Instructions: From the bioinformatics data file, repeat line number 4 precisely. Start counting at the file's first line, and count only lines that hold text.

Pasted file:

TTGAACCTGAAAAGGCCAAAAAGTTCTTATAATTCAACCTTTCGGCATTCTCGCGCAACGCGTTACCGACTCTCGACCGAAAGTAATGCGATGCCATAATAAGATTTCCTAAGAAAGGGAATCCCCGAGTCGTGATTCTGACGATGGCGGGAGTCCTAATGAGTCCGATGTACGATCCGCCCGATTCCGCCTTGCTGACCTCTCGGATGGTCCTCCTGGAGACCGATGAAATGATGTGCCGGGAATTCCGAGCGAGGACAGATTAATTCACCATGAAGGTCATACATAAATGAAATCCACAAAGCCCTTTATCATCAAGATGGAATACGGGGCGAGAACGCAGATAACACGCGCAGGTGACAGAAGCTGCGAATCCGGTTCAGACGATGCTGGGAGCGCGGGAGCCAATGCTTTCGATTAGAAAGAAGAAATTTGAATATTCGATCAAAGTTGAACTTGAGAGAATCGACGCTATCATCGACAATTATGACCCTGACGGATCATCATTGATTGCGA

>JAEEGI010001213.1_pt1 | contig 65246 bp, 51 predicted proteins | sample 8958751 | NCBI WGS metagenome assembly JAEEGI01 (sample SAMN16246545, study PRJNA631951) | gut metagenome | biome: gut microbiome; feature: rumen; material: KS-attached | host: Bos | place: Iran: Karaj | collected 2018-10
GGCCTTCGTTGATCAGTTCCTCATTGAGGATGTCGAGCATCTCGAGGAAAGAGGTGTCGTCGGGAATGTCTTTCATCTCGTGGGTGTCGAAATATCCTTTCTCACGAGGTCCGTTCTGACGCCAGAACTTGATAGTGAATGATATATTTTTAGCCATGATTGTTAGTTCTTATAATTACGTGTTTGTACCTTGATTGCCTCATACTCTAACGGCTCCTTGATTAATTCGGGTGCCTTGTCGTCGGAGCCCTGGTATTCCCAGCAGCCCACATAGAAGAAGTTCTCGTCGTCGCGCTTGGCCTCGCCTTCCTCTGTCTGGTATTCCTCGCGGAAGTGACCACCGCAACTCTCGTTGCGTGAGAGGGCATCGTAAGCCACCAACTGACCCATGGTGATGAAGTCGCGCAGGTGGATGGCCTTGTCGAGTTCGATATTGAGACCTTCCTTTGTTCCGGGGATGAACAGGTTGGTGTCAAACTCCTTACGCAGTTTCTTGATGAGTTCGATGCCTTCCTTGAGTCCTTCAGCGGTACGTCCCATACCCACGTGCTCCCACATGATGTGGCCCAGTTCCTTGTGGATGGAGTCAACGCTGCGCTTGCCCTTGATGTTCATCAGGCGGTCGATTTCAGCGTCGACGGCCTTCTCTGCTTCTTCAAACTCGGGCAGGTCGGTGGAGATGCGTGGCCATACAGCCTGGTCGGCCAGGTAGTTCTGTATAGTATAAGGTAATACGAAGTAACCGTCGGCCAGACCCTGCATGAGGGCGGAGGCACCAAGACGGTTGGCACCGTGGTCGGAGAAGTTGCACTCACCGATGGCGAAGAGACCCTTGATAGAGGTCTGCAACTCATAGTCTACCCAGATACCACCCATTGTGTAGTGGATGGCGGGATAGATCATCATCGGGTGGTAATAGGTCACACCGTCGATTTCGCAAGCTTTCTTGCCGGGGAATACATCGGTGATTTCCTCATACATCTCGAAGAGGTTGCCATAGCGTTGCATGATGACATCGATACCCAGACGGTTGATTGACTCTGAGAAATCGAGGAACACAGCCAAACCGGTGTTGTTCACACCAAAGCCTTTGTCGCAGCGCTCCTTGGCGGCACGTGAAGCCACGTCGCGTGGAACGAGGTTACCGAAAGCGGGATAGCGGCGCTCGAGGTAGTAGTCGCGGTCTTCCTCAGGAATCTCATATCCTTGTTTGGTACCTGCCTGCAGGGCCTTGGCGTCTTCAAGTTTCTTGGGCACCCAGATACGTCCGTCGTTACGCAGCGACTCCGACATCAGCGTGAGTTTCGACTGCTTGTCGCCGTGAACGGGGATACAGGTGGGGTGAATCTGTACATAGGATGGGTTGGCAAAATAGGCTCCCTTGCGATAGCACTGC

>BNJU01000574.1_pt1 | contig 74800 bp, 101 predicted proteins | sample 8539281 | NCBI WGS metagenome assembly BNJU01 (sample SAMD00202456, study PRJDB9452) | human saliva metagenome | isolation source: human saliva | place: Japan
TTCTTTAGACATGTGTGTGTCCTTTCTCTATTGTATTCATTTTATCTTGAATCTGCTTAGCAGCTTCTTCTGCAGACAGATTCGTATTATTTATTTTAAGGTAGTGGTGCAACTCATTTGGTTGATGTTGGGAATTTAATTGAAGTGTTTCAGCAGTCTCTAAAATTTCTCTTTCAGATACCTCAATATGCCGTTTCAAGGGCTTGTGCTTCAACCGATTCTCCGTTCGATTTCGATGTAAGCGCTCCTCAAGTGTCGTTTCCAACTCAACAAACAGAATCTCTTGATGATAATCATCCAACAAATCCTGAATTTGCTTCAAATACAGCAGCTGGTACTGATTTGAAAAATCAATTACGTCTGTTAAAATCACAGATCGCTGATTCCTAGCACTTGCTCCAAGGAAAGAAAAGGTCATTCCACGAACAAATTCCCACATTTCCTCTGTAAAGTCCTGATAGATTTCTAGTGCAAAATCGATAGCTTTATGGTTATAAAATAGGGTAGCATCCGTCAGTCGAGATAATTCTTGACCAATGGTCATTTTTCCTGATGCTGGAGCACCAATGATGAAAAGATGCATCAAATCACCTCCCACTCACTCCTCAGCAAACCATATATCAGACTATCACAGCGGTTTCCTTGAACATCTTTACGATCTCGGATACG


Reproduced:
>BNJU01000574.1_pt1 | contig 74800 bp, 101 predicted proteins | sample 8539281 | NCBI WGS metagenome assembly BNJU01 (sample SAMD00202456, study PRJDB9452) | human saliva metagenome | isolation source: human saliva | place: Japan